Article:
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Fordham Maintains No. 61 Ranking Among 'America's Best Colleges'









 

Fordham Maintains No. 61 Ranking Among
‘America’s Best Colleges’

By Patrick Verel

Fordham University has once again received a 61st place ranking among top national universities in U.S. News & World Report’s annual “America’s Best Colleges” issue.

This ranking, which matches last year’s result, places Fordham competitively within the top 262 most prestigious universities in the United States and steadies a six-year climb from 84th place in 2002.

In addition to assigning an overall ranking, the magazine recorded gains by Fordham in student retention, class size and alumni giving. This led to a one-point increase in the University’s overall score, from 49 to 50.

“We are not surprised that Fordham continues to hold its high position in the U.S. News & World Report rankings,” said Joseph M. McShane, S.J., president of Fordham. “The ranking, and slight increase in overall score, affirms what we already know: that Fordham educates its students with rigor and compassion, preparing men and women not just for careers, but for lives worth living. That said, the strength of a university is hard to capture in a single number.

“Fordham’s national reputation is the result of long-term efforts by faculty and staff in and out of the classroom, and across a wide range of academic and organizational initiatives. That work, intensive and multifaceted, is ongoing irrespective of the University’s position in published rankings,” Father McShane continued. “For their effort and dedication, I am both grateful to, and proud of, the efforts of every member of the Fordham community.”

Results of the 2010 survey were released on the U.S. News website on Aug. 20.

Fordham shares its 61st place ranking with Clemson University, the University of Minnesota-Twin Cities, Purdue University and Texas A&M University in College Station, Texas.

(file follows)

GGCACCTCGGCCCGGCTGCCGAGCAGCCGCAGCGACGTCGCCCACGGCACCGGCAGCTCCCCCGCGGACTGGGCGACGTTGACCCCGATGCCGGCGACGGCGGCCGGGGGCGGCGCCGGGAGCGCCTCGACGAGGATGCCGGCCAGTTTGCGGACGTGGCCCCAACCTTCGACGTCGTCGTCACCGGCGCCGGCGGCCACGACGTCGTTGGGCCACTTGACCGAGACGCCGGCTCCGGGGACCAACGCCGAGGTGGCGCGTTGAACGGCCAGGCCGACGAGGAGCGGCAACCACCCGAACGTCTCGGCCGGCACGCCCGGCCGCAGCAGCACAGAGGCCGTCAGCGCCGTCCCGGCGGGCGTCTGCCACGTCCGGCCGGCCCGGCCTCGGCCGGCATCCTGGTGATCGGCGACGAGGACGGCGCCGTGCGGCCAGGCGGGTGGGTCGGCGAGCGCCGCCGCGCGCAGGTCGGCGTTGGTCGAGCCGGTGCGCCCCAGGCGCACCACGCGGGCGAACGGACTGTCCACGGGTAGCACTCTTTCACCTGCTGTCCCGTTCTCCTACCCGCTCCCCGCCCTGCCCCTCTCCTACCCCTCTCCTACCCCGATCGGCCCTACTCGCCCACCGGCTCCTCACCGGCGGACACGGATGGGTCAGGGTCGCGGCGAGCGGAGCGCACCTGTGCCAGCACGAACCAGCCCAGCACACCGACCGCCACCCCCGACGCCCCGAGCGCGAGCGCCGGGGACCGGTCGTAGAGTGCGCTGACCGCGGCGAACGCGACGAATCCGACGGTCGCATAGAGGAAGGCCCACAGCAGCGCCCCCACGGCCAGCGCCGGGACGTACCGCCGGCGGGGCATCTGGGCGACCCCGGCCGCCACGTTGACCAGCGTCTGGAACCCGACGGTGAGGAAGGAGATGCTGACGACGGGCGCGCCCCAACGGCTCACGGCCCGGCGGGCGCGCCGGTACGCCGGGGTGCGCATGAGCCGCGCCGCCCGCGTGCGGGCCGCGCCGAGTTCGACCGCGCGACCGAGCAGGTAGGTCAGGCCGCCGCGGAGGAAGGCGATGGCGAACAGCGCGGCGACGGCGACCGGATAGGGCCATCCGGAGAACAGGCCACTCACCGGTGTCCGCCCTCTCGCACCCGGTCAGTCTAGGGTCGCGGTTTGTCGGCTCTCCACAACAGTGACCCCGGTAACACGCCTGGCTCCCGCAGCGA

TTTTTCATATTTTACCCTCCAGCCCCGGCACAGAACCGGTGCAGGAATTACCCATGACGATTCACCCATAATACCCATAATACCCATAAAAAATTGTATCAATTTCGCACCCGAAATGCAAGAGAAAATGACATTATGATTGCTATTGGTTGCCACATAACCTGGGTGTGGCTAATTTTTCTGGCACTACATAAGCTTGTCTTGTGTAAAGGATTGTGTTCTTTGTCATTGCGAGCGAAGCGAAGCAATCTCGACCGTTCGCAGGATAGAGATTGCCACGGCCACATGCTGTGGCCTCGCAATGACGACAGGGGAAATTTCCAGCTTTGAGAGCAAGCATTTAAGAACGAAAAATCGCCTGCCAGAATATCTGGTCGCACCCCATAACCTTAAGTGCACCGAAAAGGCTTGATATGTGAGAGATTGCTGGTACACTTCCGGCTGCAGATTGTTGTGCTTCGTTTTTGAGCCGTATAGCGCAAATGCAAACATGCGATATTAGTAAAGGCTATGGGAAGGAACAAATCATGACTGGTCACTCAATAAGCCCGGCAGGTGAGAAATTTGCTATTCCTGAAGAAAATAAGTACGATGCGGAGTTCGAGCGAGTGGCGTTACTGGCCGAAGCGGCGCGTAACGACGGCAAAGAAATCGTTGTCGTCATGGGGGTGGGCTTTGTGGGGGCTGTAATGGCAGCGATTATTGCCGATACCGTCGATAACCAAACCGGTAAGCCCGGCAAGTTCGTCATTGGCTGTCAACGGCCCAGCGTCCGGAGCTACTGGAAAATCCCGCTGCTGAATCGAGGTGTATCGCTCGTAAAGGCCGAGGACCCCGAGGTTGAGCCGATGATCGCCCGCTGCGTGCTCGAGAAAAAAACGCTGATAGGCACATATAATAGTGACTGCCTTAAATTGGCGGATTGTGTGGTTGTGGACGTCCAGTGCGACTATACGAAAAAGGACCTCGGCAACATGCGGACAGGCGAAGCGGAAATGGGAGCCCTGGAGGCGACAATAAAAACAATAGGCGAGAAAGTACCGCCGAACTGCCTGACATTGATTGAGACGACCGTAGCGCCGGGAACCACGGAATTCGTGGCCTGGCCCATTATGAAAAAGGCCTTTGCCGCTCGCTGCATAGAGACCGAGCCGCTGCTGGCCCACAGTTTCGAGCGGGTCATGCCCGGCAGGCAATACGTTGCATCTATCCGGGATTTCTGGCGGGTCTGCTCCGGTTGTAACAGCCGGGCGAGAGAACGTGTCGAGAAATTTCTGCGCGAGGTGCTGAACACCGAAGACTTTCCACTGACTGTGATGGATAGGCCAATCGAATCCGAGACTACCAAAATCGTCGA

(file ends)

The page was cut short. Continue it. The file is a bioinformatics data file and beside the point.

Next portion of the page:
The University was ranked in the top 25 percent of “national universities”—those that offer a full range of undergraduate majors, plus master’s and doctoral programs, and that emphasize faculty research.

The annual survey uses up to 15 indicators of excellence, each assigned a different weight. Fordham showed the largest gain in maintaining small class sizes, with the percentage of classes with fewer than 20 students increasing from 47 to 50 percent.

Fordham maintained the distinction of being among only four top-tier schools that virtually avoided class sizes of 50 or more students, holding such classes to just 1 percent.

In addition, median SAT scores of incoming freshmen climbed five points, from 1223 to 1228; student retention rose from 89.3 to 89.7 percent; and the average alumni giving rate increased from 20.6 to 22 percent.

Fordham was ranked fourth among national Catholic universities, behind Notre Dame, Georgetown and Boston College.

The U.S. News survey, which first appeared in 1983, is one of the most influential among several higher education comparisons undertaken annually by publishers such as Barron’s and the Princeton Review. The magazine uses categories developed by the Carnegie Foundation for the Advancement of Teaching.

The magazine compiled its data from more than 1,450 accredited four-year schools, both public and private.te program in International Political Economy and Development.


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